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Brooklyn, N.Y. Ö Thereís good reason why Americaís Polish community is always in the forefront of those who commemorate September 1st as the day World War II began.

On that date in 1939, the evil mind of Germanyís Adolf Hitler decided the only way to deal with Poland was to bring it to its knees in a war far different from any that took place before.

It would be a war in which the civilian population of a country is as much a target as its army.

At a time when voices from other nations in Europe were urging appeasement Ė even surrender Ė to satisfy Hitlerís ominous threats and demands, Poland had the courage and determination to stand firm and be the "First to Fight."

In New York City, the Polish American Congress will remember that dark and tragic date in history at a 9:30 a.m. commemorative mass on Sunday, August 29 th at St. Matthias Church, 58-15 Catalpa Ave. in the Ridgewood section of Queens. The public is invited to this memorial observance and the reception that will follow.

As the Germans launched their invasion, they unleashed a massive and merciless blitzkrieg of death and destruction on the people of Poland. A little more than two weeks later, Communist armies of the Soviet Union marched in from the east and joined the Germans in the carnage.

The brutality of the German mindset was obvious from the very start. The invaders were carrying out the order of Hitler who, only ten days before the attack, instructed his generals to ďsend to death mercilessly and without compassion men, women and children of Polish derivation and language. Only thus shall we gain the living space (lebensraum) which we need.Ē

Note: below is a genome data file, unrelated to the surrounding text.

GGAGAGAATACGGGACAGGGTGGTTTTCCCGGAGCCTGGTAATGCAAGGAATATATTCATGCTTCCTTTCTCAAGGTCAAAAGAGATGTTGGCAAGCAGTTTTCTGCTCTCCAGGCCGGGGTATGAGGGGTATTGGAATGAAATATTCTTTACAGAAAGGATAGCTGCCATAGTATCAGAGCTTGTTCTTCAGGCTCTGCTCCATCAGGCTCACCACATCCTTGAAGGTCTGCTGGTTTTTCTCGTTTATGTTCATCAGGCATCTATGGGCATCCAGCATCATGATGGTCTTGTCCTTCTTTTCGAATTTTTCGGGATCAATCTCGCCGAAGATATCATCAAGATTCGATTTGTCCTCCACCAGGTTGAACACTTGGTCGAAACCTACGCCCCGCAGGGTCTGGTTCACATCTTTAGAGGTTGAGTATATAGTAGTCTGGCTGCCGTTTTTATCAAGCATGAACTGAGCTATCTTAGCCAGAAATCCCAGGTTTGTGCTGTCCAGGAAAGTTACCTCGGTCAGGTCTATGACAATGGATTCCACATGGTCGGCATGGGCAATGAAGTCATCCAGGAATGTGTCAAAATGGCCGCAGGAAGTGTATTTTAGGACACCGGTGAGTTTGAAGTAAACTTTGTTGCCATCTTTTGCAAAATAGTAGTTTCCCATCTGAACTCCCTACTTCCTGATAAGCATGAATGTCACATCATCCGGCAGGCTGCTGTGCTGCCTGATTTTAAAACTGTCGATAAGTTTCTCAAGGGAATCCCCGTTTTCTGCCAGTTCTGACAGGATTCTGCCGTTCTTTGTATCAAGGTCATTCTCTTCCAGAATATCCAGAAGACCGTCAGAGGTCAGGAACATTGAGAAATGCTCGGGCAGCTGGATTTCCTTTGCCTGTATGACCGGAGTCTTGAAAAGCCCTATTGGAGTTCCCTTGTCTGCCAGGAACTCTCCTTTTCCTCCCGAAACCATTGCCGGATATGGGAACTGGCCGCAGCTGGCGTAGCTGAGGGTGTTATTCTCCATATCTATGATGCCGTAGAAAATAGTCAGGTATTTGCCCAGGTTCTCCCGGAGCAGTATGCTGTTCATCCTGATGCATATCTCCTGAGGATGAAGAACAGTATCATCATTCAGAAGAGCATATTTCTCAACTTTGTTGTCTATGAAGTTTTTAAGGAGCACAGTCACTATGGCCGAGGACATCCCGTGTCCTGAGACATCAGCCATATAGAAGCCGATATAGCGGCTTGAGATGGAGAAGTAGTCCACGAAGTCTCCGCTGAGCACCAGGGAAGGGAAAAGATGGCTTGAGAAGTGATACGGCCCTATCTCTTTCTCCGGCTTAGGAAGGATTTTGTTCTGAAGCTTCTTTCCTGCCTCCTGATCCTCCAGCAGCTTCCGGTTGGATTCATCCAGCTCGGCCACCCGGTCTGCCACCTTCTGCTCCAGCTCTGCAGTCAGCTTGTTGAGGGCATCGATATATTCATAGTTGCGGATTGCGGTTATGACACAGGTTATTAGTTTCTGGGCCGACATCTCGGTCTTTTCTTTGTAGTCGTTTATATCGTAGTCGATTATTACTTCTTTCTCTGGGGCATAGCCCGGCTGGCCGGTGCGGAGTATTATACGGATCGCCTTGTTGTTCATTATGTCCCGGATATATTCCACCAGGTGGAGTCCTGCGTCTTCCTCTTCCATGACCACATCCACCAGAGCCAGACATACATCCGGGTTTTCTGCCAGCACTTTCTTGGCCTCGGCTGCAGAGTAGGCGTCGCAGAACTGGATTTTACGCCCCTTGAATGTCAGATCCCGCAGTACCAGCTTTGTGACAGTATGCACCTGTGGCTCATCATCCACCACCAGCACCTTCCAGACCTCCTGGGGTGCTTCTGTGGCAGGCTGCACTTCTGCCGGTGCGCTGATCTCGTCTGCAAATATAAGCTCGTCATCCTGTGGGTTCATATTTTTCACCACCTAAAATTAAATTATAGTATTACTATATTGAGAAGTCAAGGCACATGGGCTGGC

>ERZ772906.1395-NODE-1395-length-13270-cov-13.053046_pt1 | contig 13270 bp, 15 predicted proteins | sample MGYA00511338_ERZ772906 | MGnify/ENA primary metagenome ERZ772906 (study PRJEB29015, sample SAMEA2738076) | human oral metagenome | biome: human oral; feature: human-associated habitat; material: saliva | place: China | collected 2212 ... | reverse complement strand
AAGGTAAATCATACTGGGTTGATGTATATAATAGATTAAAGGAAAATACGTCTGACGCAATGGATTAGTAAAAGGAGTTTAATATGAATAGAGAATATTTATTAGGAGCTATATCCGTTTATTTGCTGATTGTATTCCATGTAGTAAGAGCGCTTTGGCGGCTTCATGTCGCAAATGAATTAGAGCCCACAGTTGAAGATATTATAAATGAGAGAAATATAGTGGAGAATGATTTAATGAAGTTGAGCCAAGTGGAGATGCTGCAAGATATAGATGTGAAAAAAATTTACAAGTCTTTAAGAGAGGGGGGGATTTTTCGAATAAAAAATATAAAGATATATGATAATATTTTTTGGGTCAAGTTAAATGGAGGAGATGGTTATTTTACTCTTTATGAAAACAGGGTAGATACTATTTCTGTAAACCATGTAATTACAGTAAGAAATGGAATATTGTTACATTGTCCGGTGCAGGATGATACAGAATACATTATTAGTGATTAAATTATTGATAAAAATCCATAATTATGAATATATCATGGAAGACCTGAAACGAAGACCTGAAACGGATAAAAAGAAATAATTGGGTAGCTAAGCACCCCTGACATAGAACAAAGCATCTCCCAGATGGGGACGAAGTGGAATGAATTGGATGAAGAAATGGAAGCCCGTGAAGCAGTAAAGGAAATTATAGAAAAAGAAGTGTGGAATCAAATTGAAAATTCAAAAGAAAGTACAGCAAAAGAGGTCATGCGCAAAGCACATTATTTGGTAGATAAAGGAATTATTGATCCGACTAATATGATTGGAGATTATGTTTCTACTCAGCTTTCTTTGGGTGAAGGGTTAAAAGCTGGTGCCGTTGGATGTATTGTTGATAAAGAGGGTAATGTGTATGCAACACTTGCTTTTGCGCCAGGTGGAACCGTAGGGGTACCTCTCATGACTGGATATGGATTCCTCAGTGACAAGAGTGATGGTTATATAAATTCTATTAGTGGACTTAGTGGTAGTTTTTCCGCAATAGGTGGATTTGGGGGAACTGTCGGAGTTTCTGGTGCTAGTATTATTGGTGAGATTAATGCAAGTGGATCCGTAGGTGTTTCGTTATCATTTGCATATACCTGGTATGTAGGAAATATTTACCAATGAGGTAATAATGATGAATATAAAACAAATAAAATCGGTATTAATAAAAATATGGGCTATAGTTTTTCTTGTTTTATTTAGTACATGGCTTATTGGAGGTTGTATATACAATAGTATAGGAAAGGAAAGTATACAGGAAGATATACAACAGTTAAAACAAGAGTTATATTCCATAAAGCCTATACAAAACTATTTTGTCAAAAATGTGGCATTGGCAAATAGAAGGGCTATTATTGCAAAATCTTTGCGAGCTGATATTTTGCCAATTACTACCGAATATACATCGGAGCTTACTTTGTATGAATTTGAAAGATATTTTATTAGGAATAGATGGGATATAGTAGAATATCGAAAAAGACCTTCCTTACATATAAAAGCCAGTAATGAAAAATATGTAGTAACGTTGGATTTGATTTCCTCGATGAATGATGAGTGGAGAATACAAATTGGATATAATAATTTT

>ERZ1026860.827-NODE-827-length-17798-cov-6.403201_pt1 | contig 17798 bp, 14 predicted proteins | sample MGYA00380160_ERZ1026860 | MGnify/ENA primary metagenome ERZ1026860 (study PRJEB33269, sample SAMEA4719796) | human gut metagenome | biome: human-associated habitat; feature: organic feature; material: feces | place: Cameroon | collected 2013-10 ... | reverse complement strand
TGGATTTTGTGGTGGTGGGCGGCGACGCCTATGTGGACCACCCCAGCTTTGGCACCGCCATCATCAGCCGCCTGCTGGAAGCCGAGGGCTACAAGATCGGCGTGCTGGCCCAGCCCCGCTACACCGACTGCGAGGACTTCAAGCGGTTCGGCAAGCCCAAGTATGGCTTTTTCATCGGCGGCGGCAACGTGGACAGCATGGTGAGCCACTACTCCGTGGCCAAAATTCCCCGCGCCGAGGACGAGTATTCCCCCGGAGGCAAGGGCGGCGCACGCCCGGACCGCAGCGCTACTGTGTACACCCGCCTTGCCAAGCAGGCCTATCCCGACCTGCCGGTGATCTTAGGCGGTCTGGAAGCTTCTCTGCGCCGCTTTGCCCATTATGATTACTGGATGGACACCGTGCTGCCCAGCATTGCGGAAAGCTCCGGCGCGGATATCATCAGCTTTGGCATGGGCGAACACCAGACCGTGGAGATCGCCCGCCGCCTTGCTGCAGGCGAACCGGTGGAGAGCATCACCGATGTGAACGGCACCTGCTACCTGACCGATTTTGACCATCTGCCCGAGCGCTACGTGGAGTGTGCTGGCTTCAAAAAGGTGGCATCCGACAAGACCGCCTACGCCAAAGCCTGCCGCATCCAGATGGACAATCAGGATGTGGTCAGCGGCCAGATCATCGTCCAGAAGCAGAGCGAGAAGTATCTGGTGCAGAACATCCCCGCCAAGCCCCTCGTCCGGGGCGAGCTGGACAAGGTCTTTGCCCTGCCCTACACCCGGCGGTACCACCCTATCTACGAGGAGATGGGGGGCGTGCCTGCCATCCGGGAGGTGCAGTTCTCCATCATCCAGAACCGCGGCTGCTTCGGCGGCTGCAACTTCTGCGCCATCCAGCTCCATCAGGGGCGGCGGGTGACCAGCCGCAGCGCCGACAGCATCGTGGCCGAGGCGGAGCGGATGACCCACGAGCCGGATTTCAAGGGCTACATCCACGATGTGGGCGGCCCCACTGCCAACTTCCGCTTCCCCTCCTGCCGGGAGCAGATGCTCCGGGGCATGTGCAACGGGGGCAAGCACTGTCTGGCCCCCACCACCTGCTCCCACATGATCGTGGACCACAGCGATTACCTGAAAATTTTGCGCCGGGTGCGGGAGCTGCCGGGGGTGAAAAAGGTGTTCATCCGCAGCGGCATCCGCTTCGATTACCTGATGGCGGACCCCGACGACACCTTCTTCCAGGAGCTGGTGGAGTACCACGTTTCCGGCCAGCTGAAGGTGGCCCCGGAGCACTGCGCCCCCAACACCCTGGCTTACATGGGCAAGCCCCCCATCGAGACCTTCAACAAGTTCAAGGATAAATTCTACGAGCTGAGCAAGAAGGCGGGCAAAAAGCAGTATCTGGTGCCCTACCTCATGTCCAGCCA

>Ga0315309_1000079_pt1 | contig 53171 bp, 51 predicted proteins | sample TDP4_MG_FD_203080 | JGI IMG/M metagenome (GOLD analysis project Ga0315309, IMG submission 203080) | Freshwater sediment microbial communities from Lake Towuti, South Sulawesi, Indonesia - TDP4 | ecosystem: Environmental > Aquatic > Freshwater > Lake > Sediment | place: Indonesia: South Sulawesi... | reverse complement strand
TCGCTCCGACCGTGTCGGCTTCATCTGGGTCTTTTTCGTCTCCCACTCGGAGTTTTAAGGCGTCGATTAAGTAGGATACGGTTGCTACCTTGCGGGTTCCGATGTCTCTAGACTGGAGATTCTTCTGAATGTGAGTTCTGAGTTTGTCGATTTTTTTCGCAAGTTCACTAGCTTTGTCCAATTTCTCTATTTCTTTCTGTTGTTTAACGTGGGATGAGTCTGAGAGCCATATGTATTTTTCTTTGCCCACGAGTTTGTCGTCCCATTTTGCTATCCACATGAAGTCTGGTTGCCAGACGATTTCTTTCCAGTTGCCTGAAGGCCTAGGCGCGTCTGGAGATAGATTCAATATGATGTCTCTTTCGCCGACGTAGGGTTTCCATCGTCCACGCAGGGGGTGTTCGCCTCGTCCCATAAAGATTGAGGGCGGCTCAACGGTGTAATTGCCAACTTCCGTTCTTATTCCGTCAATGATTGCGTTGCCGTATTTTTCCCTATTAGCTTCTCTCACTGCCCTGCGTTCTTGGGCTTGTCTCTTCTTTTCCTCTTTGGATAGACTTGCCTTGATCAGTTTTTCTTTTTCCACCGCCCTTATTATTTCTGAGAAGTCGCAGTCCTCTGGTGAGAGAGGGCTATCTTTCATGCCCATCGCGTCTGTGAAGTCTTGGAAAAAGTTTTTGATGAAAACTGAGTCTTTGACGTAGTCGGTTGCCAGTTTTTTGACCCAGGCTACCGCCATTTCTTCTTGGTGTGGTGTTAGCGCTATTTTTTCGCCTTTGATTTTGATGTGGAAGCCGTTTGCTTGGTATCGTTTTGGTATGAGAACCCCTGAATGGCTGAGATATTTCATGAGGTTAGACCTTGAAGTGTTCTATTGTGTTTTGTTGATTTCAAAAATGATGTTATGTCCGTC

These words of hate are permanently displayed at the U.S. Holocaust Memorial Museum in Washington, D.C. on the wall at the entrance to the museumís exhibit depicting Polandís agony under German occupation.

Heinrich Himmler, the SS boss of the German concentration camps, had a similar message of misery and murder: "All Poles will disappear from the world Ö It is essential that the great German people should consider as its major task to destroy all Poles."

Michael Preisler is a Polish Catholic who saw and experienced the full impact of these barbaric commands after the Gestapo arrested him and sent him to the dreaded Auschwitz death camp.

"Just like Hitler ordered them, the Germans who ran Auschwitz would never show any mercy or compassion to anyone," he said. Preisler is presently co-chair of the Holocaust Documentation Committee of the Polish American Congress.

Mr. Preisler will participate in the commemorative observance and will speak about his Auschwitz experience. Other Polish survivors will also take part.

Because the Russian Communists had taken over Poland when the war ended, he was unable to return home and immigrated to the United States where he became a U.S. citizen. He also joined the Polish American Congress and has been active in the organization ever since.

Having lived through the war and surviving Auschwitz, Preisler regrets that the American public has still not been given an accurate and truthful account about Polandís ordeal.

"Nowhere else is Holocaust history as distorted and as misrepresented as it is about Poland," he said.

The Holocaust Documentation Committee he co-chairs was formed more than twenty years ago and has spent much of its time correcting repeated errors and misstatements the media continually make about Poland.

He attributes some of the problem to "careless or unprofessional reporting." But a lot of it suggests "an intentional anti-Polish or anti-Catholic prejudice."

Preisler has also influenced the Polish American Congress to form another committee which he personally named Children of Polish Christian Holocaust Survivors. He intends to have his children and the children of other Polish survivors carry on the work of their parents.

"Itís the Polish perspective which still hasnít been adequately told. Itís authentic. Itís the truth. It needs to be known," he said.

Polish Americans serving with the U.S. Armed Forces made important contributions in defeating Nazi Germany. Col. Matt Urban shared the distinction of being the most highly decorated U.S. soldier with Audie Murphy. Col. Francis "Gabby" Gabreski was Americaís top air ace in the skies over Europe.

Contact: Frank Milewski Ė (718) 263-2700

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